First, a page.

Sometimes night is brighter than day, as these new tents appeared to the camera just after midnight.
Michael Yon's latest dispatch is out. I have just started it, yet it already appears to be monumental. Please read it all.
Many of the soldiers streaming into Iraq will spend a scorching summer with no air conditioners or running water. They will stink like soldiers; there will be no ice cream. There will be grit and filth, mosquitoes with malaria, foul smells from the burning garbage of the cities, snipers, and terrorists who will try to flatten their buildings with truck bombs. The soldiers will see things that age them a decade or more over the course of a single summer. Many will die here, others will lose limbs and a few will go crazy. They bring the final hope for Iraq.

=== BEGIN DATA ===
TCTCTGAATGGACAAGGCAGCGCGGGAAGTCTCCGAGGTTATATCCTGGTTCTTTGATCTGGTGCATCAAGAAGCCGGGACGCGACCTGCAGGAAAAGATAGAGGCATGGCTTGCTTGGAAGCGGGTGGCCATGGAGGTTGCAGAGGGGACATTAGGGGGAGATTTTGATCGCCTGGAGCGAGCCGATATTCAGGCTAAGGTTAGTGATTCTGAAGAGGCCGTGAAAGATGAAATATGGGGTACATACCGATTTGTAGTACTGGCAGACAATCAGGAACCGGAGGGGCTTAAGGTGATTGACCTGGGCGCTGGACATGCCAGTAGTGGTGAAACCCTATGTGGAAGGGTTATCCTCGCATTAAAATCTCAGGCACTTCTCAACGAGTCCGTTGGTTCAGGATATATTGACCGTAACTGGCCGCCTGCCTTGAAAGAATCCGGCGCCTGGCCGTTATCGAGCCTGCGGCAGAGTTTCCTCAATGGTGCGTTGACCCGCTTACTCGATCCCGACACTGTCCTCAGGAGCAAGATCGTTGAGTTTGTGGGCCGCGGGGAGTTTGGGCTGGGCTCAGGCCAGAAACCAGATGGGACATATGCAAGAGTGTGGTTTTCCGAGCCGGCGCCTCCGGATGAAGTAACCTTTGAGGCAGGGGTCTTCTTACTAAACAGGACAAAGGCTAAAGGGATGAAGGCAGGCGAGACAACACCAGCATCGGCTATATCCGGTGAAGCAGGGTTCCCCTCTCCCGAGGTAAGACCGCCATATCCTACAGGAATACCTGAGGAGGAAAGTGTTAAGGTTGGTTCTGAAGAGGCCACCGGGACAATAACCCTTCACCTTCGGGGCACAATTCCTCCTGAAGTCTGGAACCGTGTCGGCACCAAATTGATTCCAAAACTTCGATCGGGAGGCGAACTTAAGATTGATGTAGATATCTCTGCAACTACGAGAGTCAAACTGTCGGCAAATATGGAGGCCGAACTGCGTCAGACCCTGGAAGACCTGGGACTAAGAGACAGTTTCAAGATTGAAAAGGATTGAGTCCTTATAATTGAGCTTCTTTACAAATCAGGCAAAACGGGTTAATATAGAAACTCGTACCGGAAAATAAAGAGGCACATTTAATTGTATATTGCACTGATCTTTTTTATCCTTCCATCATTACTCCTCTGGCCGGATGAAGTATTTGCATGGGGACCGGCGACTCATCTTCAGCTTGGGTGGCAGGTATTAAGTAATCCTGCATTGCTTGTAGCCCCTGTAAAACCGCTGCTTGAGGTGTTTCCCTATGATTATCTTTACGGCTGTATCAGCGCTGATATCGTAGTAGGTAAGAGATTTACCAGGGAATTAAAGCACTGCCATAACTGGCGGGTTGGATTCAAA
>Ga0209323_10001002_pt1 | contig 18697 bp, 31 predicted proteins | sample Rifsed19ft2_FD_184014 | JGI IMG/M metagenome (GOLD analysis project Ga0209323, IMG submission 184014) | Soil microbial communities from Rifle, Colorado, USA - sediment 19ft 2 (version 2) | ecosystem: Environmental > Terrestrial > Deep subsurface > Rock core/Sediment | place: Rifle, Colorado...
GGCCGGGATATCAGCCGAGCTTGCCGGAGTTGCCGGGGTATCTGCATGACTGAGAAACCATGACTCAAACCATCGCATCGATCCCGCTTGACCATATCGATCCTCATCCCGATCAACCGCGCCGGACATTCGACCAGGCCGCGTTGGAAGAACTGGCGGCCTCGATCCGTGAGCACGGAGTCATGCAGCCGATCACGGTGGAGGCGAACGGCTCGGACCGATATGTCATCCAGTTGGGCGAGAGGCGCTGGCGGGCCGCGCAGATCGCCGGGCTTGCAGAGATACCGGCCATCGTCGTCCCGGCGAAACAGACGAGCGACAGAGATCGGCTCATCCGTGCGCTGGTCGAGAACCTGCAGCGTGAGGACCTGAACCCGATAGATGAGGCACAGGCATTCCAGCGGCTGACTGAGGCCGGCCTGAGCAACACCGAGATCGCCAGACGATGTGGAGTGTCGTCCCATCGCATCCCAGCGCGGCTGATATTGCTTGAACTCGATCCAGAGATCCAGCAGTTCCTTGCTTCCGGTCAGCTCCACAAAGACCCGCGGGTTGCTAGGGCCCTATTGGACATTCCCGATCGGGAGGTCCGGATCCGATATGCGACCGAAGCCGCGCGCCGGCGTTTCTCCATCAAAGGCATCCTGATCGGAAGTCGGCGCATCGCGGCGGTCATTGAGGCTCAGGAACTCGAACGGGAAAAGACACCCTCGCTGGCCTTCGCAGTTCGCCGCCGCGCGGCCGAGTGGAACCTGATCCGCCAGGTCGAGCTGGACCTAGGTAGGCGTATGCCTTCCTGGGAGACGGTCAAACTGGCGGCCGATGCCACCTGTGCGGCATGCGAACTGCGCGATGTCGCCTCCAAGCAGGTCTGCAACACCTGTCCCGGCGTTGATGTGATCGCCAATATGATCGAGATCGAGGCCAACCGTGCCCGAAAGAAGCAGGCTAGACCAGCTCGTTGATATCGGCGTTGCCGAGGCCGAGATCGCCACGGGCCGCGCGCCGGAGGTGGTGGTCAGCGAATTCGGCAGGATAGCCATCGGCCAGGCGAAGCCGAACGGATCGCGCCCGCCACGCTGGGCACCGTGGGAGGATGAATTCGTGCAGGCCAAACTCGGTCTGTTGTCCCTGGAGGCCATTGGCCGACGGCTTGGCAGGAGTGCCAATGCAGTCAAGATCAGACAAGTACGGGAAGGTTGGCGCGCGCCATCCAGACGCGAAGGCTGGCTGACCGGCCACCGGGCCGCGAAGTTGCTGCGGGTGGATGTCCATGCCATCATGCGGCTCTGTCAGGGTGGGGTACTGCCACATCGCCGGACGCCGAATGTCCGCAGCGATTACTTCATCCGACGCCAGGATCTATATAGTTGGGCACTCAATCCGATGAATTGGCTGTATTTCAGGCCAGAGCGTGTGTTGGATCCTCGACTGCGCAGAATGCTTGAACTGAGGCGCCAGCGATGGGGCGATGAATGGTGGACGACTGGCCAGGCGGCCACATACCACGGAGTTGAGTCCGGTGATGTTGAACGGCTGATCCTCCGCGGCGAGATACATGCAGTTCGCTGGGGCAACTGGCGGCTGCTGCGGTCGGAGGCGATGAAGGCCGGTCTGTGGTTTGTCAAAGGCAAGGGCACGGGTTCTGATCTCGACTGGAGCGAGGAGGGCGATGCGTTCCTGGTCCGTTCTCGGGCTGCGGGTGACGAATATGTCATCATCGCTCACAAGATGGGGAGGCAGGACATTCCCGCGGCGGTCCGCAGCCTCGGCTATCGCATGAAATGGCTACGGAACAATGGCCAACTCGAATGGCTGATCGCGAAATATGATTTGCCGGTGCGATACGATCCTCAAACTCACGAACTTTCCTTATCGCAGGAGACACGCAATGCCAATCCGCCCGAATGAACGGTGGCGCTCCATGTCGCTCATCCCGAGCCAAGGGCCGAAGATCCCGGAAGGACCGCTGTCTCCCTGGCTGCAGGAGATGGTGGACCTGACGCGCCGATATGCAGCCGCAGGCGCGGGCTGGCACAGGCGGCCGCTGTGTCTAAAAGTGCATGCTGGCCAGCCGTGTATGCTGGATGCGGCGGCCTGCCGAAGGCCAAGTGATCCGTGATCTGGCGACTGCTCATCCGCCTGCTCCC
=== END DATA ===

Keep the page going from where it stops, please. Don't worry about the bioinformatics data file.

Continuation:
A future President of the United States might spend his or her 25th summer in downtown Baghdad, Ramadi, or maybe out in Diyala Province or up in Kirkuk, watching full moons rise and fall over the cities, hearing dogs bark in the night. Maybe the distinct POP will puncture the darkness, as an American sniper kills a man nearby who was carrying a shovel next to a road at midnight.